Whatever happened to your promise that the deficit would be “small and short-lived”?
You promised in your January 2002 State of the Union Address — after 9/11, after the recession had started — that “our budget will run a deficit that will be small and short-lived.” (See Paul Krugman, as quoted by Brad DeLong.)
Is $300 billion a year a small amount of money?
Is a decade a short period of time?
If not, what good reason can you offer for not keeping your promise?
The CBO projects an annual average deficit of $300 billion for the ten-year period from FY 2002-2011, and that’s not including the fiscal impacts of extending the tax cuts or continuing the occupation of Iraq. The on-budget deficit is, of course, much worse: the money that should be building up in the Social Security Trust Fund to finance the retirement of the boomers is instead being diverted to finance the tax cuts for the half-a-million-a-year crowd.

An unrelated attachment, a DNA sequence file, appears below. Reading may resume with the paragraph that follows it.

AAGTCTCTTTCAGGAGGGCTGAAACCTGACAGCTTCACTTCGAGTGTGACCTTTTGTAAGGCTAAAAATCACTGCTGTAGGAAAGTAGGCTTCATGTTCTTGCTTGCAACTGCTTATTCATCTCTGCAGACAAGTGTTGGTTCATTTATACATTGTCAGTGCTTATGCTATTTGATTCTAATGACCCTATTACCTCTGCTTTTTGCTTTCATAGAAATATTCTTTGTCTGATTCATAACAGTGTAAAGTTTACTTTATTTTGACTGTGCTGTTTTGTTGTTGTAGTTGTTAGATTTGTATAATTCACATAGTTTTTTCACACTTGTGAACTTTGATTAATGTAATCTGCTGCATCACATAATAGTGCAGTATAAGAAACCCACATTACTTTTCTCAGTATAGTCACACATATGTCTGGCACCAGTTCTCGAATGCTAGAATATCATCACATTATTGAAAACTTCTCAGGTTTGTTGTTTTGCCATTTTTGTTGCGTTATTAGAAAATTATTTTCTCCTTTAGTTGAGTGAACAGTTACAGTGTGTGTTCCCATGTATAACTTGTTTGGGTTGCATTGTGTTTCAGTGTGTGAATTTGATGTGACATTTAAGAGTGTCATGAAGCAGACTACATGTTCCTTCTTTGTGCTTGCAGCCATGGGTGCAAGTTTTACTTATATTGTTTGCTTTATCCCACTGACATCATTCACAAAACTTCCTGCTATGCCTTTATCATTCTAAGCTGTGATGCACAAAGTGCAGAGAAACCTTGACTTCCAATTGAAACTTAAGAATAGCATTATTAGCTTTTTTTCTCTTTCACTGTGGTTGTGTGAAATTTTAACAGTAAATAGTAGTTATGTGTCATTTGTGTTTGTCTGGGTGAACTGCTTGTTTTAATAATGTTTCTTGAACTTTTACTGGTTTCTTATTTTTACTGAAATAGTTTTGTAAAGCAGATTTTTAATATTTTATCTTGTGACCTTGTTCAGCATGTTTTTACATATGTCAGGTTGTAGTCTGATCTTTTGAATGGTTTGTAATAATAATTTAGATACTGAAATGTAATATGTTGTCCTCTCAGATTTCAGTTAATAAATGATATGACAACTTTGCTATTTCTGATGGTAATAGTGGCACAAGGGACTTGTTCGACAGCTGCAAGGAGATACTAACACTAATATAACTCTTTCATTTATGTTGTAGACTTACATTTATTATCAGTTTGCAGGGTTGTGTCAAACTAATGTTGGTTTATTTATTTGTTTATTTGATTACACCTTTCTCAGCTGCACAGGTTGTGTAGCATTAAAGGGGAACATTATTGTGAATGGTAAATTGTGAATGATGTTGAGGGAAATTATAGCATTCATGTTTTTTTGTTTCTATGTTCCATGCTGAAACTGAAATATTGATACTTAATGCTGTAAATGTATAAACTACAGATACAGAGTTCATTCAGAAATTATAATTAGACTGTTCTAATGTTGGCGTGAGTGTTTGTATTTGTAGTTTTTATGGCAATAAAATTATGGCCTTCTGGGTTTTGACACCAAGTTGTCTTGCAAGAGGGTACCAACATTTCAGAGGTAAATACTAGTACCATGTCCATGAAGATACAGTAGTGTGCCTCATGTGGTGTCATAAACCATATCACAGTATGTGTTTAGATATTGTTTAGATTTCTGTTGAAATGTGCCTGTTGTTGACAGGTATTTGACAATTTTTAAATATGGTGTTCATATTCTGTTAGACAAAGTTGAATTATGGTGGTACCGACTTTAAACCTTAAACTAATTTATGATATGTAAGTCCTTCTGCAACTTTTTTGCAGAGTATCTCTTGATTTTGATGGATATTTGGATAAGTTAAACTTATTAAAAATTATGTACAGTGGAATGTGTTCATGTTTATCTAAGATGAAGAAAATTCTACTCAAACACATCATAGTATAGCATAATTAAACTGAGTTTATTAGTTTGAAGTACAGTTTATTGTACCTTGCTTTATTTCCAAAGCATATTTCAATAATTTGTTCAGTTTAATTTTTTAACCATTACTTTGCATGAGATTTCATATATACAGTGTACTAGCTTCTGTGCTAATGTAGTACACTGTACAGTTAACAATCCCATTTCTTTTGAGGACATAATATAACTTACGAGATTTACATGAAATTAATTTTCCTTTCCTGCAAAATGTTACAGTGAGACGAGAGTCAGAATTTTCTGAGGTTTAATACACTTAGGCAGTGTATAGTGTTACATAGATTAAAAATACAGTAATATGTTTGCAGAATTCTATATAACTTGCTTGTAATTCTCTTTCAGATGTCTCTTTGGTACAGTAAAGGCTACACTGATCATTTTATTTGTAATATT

Author: Mark Kleiman
Professor of Public Policy at the NYU Marron Institute for Urban Management and editor of the Journal of Drug Policy Analysis. Teaches about the methods of policy analysis about drug abuse control and crime control policy, working out the implications of two principles: that swift and certain sanctions don't have to be severe to be effective, and that well-designed threats usually don't have to be carried out.
Drugs and Drug Policy: What Everyone Needs to Know (with Jonathan Caulkins and Angela Hawken)
When Brute Force Fails: How to Have Less Crime and Less Punishment (Princeton, 2009; named one of the "books of the year" by The Economist
Against Excess: Drug Policy for Results (Basic, 1993)
Marijuana: Costs of Abuse, Costs of Control (Greenwood, 1989)
View all posts by Mark Kleiman